Tanker blast shuts down California highway

A tanker truck explosion in Montebello, CA, Wednesday damaged a highway overpass forcing closure of the 60 freeway from the 710 to the 605 until tonight at the earliest, causing detours and gridlock along the major east-west corridor, one of the busiest highways in the nation.

A tanker truck explosion in Montebello, CA, Wednesday damaged a highway overpass forcing closure of the 60 freeway from the 710 to the 605 until tonight at the earliest, causing detours and gridlock along the major east-west corridor, one of the busiest highways in the nation.

The tanker truck filled with thousands of gallons of gasoline exploded Wednesday afternoon and burned for 12 hours. The semi was abandoned under the Paramount Boulevard overpass subjecting it to scorching flames, which caused extensive structural damage to the overpass making it unsafe for motorists to drive on or under.

The truck driver and a passenger in the truck escaped uninjured as flames began to consume the tanker rig’s rear trailer, officials said. The driver was unable to move the vehicle off the freeway, according to the Los Angeles Times.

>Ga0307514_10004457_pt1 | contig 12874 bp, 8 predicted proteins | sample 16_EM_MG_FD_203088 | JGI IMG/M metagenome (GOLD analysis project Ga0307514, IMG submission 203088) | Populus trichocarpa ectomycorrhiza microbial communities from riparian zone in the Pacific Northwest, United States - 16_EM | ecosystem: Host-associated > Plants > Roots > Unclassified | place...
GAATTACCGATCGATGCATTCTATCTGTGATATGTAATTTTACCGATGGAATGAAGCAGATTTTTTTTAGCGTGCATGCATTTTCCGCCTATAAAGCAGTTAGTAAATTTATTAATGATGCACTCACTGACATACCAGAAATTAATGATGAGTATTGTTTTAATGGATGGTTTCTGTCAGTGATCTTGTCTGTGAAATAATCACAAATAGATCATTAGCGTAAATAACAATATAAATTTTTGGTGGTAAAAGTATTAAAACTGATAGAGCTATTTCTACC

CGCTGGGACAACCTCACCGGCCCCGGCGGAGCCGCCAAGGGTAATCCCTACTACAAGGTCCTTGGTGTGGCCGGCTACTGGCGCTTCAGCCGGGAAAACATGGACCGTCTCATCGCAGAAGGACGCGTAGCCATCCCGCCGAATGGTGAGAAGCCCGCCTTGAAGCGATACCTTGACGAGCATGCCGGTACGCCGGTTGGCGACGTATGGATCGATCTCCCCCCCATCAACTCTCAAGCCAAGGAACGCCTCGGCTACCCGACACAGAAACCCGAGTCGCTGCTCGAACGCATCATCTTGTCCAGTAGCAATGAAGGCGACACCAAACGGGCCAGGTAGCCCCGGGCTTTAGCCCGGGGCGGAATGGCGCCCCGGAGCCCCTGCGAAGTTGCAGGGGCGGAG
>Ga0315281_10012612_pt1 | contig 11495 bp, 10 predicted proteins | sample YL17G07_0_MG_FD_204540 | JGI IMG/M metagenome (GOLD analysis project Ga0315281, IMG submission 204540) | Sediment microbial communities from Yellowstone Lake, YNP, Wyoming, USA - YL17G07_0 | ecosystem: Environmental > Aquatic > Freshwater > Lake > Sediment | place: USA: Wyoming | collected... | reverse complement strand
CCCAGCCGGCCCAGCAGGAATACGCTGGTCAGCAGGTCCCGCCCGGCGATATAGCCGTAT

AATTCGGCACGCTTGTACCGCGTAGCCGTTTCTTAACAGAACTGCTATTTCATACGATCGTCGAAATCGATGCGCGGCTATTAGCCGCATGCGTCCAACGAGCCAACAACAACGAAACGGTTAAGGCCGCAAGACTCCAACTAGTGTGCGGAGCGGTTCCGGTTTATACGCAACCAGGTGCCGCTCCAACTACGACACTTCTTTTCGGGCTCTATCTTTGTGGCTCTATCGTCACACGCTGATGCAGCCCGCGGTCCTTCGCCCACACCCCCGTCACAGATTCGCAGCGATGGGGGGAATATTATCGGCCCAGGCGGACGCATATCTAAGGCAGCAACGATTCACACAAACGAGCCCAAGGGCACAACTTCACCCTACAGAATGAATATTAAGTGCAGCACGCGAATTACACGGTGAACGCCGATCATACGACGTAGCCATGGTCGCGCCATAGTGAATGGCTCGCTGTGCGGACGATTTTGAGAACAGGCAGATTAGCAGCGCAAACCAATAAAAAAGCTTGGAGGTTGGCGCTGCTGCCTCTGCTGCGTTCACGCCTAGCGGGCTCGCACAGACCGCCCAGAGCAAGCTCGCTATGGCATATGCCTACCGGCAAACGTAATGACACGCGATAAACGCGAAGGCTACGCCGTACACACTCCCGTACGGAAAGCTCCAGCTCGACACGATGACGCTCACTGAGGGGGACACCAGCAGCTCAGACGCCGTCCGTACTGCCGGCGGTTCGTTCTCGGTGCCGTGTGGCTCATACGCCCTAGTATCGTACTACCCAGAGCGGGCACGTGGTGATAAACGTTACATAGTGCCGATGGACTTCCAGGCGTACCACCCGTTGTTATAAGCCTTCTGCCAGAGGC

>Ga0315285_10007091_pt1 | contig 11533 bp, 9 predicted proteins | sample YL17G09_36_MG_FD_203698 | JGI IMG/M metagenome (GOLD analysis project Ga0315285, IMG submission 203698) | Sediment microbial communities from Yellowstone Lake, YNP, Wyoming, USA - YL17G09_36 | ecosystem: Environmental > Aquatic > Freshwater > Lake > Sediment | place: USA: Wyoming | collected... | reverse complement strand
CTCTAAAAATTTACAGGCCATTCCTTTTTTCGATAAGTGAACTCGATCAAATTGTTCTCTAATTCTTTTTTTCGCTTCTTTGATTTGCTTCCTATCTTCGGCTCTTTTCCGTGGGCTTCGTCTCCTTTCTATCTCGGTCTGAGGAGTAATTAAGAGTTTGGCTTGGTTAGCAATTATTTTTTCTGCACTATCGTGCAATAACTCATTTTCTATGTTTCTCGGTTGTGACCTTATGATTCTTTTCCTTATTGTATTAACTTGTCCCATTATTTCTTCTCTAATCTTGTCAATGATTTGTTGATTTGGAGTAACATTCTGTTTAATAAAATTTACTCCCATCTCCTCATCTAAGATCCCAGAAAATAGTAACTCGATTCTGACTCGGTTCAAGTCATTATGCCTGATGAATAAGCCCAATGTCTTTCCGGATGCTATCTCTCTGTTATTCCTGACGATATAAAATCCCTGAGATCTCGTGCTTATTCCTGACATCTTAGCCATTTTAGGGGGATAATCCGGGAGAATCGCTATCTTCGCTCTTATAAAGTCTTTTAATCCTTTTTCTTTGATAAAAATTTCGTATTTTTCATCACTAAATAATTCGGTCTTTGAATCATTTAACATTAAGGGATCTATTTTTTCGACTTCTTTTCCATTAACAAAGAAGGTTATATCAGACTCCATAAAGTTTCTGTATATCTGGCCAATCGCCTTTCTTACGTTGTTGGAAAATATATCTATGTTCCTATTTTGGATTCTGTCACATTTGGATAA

The California Highway Patrol said it was unclear whether the truck had hit another vehicle, run over debris or had a mechanical problem. CHP investigators said they were planning to inspect the tanker to determine if brake or other mechanical failure was involved.

About 220,000 vehicles traverse that part of the freeway daily, according to the California Dept. of Transportation. State transportation officials said Thursday afternoon that it was unclear when the highway would be reopened, but predicted it would be closed at least through Friday.

The 60 Freeway is a major goods-movement corridor within the six-county region, Rich Macias, the Southern California Assn. of Government’s director of transportation planning told the Whittier Daily News. More than $336 billion in cargo business moved on the highway in 2010 accounting for 32% of the region's GDP, according to SCAG.

“One of the fundamental principles of goods movement is, time is money,” Macias told the Whittier paper. “The longer it takes for a truck to get there, the more it will cost for whoever makes that profit.”

Macias said Wednesday’s tanker fire and freeway shutdown emphasized the need for dedicated truck lanes along the route, so that trucks would be separated from autos.

Because of the 60 Freeway’s importance as a truck route, SCAG has proposed adding four dedicated truck lanes, two lanes each way, to the 60 Freeway or to the nearby San Jose Creek right-of-way included in a draft Regional Transportation Plan developed by SCAG planners.

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